The way in which people go about their day-to-day lives has changed enormously as a result of COVID-19. The situation continues to change rapidly and while shops and businesses are starting to return to something that resembles normality, fear of the virus remains. As a result, and owing to ongoing social distancing recommendations, people have come to value their private vehicles more than ever because of the safety, control, and isolation that they offer[i].

This surge in popularity inevitable puts more pressure on busy car parks. However, it also boosts opportunities for their owners, whether they are operating the car parks alone or as part of an infrastructure such as a shopping centre, airport, or hospital. If they can improve their users’ experience, they can gain a larger share of the recovering market, while enhancing the perception of their brand. Also, if they can better understand how their site is being used, they can optimise its operation for both profitability and safety.

With the rise of the Internet of Things (IoT), operators can achieve these objectives - to benefit both themselves and their users - by building new technologies into an integrated intelligent car park system. Below, we look at some of the options available, and how they can work together in a practical setting.

A positive and trouble-free parking experience for drivers

Ideally, when a motorist arrives at a car park, they want to drive straight to a vacant parking space, without having to search or compete for it. After parking, they expect to walk through a well-lit, safe, and clean environment to the exit, with minimal effort required to pay parking fees and no risk of fines or worse as a result of underpayment or forgetting to pay.

The smart parking solution to this can start with bay sensors, and possibly cameras, which provide bay occupancy indication. The smart parking sensors can connect via a wireless network such as Bluetooth Mesh to wayfinding software on a local server, which can in turn drive red/green bay occupancy LEDs, signage throughout the car park, or a live map on drivers’ mobile phones. This map could be for a wider area of a city if aggregated with data from other locations in a centralised Cloud application.

After being guided to a bay and parking, the driver can leave the car park without needing to queue at a ticket machine if they link their phone to their car registration number. Automatic number plate recognition (ANPR) cameras can detect this number and prompt a cashless parking payment system to automatically debit their account; this also protects the driver from overstaying or forgetting to buy a ticket.

Other occupancy sensors can activate LED luminaires to ensure that the driver’s walk from their car to the exit is safely illuminated - even if the lights then extinguish to save energy. Meanwhile, clean air sensors can warn of car engine running and excessive exhaust fumes. In any case, fumes should be reduced as wayfinding minimises drivers’ time in locating a vacant bay.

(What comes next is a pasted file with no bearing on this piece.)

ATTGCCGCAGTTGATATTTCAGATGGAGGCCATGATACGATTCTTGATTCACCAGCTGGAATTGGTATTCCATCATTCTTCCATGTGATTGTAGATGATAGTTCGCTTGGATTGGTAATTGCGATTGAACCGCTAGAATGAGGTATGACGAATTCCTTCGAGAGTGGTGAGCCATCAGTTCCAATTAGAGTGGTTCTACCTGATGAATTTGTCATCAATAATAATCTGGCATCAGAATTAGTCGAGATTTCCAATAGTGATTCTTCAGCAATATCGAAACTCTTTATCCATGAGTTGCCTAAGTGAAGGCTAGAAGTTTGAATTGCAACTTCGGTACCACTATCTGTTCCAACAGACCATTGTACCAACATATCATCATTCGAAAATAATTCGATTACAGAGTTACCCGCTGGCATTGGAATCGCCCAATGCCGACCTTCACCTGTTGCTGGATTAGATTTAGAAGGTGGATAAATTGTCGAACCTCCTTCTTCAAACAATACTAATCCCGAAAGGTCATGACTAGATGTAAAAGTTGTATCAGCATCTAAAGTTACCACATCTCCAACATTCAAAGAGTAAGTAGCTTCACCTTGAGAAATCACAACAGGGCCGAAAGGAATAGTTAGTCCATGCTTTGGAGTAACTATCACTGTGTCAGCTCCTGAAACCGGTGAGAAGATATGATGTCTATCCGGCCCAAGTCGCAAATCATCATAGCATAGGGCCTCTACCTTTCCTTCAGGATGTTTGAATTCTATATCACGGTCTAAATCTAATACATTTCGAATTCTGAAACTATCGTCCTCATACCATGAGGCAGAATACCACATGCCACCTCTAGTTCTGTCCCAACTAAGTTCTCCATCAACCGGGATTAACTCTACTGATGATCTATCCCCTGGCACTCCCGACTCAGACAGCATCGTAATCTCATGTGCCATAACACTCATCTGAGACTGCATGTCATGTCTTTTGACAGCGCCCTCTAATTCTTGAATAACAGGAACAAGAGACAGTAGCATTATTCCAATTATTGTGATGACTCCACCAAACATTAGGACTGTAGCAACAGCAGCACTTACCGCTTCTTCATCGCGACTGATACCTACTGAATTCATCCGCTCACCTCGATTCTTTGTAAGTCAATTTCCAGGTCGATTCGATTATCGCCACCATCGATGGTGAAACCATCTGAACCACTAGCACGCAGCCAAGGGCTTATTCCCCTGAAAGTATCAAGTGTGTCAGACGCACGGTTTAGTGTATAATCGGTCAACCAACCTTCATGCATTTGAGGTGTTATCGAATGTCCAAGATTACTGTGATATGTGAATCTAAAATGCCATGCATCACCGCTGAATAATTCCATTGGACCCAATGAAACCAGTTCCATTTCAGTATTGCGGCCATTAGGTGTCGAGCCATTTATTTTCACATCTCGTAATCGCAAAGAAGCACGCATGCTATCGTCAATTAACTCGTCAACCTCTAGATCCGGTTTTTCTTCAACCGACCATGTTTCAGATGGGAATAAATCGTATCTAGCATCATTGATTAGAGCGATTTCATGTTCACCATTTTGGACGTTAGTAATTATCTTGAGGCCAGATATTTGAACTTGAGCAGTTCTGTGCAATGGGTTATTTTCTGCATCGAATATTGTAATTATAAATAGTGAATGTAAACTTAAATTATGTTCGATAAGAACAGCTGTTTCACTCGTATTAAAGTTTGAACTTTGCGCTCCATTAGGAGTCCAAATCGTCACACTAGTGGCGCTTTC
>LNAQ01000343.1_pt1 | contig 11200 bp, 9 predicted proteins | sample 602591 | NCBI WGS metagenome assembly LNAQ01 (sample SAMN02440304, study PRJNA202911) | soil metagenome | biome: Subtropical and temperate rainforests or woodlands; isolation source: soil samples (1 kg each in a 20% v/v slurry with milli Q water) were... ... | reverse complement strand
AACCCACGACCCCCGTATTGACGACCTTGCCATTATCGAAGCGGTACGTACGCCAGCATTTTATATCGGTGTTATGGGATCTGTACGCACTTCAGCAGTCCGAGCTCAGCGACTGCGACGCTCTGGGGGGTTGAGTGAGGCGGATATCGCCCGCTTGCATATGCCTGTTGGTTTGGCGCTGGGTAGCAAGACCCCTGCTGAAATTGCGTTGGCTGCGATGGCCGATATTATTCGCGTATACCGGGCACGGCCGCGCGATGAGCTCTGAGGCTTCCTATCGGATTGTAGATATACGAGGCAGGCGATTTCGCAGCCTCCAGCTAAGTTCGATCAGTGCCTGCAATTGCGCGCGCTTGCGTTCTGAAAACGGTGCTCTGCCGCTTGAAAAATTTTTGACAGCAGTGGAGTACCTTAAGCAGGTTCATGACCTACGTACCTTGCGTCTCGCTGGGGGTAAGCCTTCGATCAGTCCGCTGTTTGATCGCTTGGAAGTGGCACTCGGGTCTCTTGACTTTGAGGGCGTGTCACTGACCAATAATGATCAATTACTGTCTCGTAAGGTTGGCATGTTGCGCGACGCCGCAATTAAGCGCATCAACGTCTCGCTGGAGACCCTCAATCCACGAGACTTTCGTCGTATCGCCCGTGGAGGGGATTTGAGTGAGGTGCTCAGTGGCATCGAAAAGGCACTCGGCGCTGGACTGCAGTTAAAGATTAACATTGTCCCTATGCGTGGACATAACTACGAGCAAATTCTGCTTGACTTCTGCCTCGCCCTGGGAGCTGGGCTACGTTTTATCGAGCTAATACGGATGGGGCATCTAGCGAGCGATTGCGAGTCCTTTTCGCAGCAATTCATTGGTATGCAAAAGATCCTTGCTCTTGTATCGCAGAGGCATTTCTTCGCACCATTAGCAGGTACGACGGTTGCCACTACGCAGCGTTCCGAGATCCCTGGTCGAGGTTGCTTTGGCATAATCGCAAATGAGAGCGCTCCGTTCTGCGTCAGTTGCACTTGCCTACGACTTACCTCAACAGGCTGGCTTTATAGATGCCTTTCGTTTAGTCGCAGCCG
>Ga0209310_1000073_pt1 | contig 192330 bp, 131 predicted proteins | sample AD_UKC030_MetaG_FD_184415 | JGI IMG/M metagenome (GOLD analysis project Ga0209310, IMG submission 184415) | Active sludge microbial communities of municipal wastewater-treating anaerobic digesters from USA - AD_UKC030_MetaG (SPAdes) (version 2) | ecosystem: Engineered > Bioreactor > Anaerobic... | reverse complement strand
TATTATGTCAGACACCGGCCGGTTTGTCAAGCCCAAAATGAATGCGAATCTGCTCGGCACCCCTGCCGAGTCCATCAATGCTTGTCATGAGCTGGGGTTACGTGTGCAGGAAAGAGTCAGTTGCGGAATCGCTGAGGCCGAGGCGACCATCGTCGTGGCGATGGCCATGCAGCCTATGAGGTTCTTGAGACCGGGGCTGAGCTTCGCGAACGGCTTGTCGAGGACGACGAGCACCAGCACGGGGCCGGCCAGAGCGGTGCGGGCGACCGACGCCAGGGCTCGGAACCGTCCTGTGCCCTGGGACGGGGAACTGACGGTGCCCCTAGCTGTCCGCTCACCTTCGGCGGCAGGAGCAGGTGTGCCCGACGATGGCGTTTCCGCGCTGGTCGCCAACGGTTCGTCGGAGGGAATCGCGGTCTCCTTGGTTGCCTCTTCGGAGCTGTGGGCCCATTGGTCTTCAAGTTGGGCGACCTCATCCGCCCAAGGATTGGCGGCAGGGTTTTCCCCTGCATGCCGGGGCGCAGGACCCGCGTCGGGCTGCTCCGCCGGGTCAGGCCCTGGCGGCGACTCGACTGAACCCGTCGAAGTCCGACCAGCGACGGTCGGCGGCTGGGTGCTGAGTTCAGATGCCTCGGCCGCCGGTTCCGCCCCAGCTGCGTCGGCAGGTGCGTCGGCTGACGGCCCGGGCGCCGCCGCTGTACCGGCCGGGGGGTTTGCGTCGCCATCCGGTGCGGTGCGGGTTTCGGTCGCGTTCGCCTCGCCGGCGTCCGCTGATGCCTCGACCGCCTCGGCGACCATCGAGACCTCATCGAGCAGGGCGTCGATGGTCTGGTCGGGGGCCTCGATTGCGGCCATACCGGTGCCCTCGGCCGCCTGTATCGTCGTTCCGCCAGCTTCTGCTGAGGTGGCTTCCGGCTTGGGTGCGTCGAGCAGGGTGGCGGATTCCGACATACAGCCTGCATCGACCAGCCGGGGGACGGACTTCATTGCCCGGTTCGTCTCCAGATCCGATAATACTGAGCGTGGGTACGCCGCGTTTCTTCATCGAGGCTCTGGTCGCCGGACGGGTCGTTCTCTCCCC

Improved profit opportunities for operators

ANPR cameras offer many benefits to operators. They can help security staff ensure that the site is being used correctly by authorised customers, while providing irrefutable proof of transgressions. While informing cashless parking payment systems, ANPR cameras can also facilitate automatic permit management by handling permit updates, renewals, and cancellations without manual intervention. Varying levels of access and authority can be managed while digitalisation prevents the risk of fraudulent permit copying.

ANPR data can also be used to increase car park owners’ revenue by informing tiered payment plans based on spot location and length of stay. Reward programs to keep customers loyal can be created, offered, and tracked.

The local server managing the car park’s sensors, lights, cameras, and displays can be connected to a centralised Cloud-based resource for more strategic big data analysis of patterns and trends. Car parks are using this approach to analyse length-of-stay information, occupancy statistics and payment processing, and optimise their business strategies accordingly.

Pricing can be modified by availability and other relevant variables, including weather conditions and flight schedules for airport parking. The IoT data allows businesses to establish dynamic pricing strategies that benefit them in an ad hoc manner as well as off-peak promotions and optimum opening times.

The practicalities

Smart car park technology can provide a positive experience for drivers, while also helping operators to respond quickly to events for increased profitability, safety, and security. Further, it can aid longer-term strategic planning. However, the practicalities of setting up all the sensors, lights, cameras, and other devices needed by the various smart technology systems – and then making rapid changes for new scenarios – can be a challenge.

Please visit our Car Parks page for some ideas on how to achieve this.

[i] ‘Coronaviruspandemic fuels comeback of cars’, DW Akademie, 10th June 2020 https://www.dw.com/en/coronavirus-pandemic-fuels-comeback-of-cars/a-53759607

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